(Bloomberg) -- UBS Group AG is closing in on a settlement with the government of Mozambique over Credit Suisse’s role in a ship-financing scandal in the African country to resolve the case and avoid the scrutiny of a 13-week long London trial.   

Credit Suisse, which was bought by UBS in June as part of a government-brokered takeover, has made an offer which is close to being accepted, according to people familiar with the situation, asking not to be identified because the negotiations are private. Should an agreement come it’ll only be with Mozambique, one of the people said. 

The African nation alleges the Swiss bank ignored red flags and the corruption of its own bankers in deals struck a decade ago that were intended to fund a new coastal patrol force and tuna fishing fleet in Mozambique. A settlement would mean that the the trial scheduled to start at the High Court in London on Monday will still go ahead with Privinvest, the shipbuilder owner by billionaire Iskandar Safa as a defendant. 

A spokesperson for UBS declined to comment while lawyers for Privinvest didn’t respond to a request for comment.

The case is one of the many legal troubles that the UBS has inherited from its rescue of Credit Suisse, which it’s been looking to resolve. Bloomberg reported on Wednesday that the US Department of Justice is stepping up its probe into suspected compliance failures at Credit Suisse that allowed Russian clients to evade sanctions.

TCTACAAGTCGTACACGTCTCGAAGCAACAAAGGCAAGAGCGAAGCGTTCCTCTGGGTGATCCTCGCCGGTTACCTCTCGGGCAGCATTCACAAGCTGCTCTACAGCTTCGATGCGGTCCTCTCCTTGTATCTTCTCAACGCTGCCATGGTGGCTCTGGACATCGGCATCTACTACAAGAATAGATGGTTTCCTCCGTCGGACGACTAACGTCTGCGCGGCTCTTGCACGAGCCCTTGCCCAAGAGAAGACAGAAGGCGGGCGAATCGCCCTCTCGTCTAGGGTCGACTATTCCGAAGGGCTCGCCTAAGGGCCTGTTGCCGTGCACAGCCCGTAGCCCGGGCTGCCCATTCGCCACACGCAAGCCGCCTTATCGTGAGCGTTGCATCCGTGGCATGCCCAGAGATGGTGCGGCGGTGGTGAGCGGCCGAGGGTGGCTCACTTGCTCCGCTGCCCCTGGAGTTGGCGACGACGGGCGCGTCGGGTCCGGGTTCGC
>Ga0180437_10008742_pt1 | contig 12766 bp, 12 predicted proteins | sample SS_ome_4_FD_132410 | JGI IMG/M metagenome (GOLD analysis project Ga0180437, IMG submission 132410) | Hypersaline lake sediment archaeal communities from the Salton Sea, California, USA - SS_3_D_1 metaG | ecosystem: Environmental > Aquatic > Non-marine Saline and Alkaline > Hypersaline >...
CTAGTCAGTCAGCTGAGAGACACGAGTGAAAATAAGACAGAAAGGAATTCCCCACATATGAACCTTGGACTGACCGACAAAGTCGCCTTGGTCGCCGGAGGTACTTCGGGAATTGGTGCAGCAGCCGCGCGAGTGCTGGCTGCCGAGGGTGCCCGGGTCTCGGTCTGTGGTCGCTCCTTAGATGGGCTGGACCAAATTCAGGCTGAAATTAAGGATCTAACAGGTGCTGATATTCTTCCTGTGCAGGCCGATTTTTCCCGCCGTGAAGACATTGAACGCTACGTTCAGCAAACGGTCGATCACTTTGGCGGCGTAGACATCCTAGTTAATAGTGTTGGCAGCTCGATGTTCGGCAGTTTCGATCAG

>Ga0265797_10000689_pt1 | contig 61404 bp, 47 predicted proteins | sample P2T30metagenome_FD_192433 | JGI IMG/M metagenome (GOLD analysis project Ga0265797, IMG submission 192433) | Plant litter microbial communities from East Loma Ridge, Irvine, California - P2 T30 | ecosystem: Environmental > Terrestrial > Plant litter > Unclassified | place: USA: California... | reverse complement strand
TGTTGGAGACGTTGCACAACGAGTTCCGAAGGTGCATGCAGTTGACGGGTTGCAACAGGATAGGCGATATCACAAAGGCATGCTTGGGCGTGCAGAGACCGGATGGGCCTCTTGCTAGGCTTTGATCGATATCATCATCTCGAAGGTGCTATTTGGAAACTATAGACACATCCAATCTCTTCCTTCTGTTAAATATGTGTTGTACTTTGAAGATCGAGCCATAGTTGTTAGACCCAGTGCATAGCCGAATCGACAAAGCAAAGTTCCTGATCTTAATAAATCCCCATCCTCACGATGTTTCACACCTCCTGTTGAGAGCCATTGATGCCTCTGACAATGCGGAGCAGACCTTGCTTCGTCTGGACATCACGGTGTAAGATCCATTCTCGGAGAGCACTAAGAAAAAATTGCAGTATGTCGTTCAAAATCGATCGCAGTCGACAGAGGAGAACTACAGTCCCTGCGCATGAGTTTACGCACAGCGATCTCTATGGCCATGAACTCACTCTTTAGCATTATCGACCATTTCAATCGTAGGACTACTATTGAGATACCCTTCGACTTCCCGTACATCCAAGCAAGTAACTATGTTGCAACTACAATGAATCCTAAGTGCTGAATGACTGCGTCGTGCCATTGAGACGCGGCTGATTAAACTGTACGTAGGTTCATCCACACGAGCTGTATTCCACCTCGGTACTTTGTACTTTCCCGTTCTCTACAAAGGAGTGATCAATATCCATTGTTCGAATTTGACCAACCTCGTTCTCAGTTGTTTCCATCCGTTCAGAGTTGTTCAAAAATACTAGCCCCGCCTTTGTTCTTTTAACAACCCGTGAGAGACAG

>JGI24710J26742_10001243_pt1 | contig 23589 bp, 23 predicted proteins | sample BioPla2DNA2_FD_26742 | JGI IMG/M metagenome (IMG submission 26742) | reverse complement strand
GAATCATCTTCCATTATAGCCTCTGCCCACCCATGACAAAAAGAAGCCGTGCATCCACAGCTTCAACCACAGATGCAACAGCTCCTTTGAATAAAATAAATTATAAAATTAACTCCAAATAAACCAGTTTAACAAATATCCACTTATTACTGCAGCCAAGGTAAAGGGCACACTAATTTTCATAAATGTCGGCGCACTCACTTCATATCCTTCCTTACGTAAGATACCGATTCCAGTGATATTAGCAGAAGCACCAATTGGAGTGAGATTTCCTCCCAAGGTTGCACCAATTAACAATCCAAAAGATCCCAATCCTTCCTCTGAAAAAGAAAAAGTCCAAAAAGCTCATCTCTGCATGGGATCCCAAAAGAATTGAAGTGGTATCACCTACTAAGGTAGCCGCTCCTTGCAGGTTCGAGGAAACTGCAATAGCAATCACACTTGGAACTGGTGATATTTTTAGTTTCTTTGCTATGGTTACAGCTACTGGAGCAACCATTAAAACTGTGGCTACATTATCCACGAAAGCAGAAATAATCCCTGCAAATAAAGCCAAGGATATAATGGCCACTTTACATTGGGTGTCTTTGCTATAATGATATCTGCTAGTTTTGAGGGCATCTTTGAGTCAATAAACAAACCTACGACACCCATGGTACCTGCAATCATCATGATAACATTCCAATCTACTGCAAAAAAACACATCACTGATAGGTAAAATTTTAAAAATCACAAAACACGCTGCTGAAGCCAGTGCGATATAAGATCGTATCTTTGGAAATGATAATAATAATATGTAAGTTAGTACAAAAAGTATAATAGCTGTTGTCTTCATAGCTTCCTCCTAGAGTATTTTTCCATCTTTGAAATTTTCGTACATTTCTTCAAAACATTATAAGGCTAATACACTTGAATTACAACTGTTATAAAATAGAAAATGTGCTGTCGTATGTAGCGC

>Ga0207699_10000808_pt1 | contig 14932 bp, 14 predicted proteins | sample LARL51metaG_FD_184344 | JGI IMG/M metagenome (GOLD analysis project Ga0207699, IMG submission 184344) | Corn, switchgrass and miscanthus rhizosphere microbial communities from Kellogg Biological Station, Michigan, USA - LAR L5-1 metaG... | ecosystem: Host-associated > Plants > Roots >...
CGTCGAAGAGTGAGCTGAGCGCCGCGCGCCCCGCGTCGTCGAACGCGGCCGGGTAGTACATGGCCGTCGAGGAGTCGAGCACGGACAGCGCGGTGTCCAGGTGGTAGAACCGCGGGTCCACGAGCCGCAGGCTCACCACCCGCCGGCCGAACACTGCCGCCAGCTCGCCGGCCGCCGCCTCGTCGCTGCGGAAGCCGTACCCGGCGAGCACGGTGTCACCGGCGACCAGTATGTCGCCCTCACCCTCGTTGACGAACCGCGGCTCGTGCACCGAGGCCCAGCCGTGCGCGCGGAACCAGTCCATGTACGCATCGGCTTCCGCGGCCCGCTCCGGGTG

Read more: UBS Inherits Legacy of Legal Headaches From Credit Suisse 

The bank suffered a setback on Sept. 4 when a London judge ruled that Mozambique President Filipe Nyusi should have immunity from any allegations he was involved in the conspiracy at the heart of multibillion dollar fishing-boat scandal. Then on around two weeks later, the Supreme Court in a separate ruling said that the claim UBS faced amounted to about $1.5 billion that was brought against Credit Suisse and the French builder of the tuna boat-fleet.

Credit Suisse agreed in 2021 to pay almost $475 million to resolve multiple investigations into its role in the fundraising scandal that saw hundreds of millions looted from Mozambique and tipped the country into economic crisis. As part of the deal, a European unit of the bank pleaded guilty to a single charge of conspiracy to commit wire fraud and Credit Suisse also entered into a three-year deferred-prosecution agreement with the US Justice Department. 

The Financial Times reported earlier today that UBS is seeking a last-minute deal to avoid a trial, citing people briefed on the discussions. 

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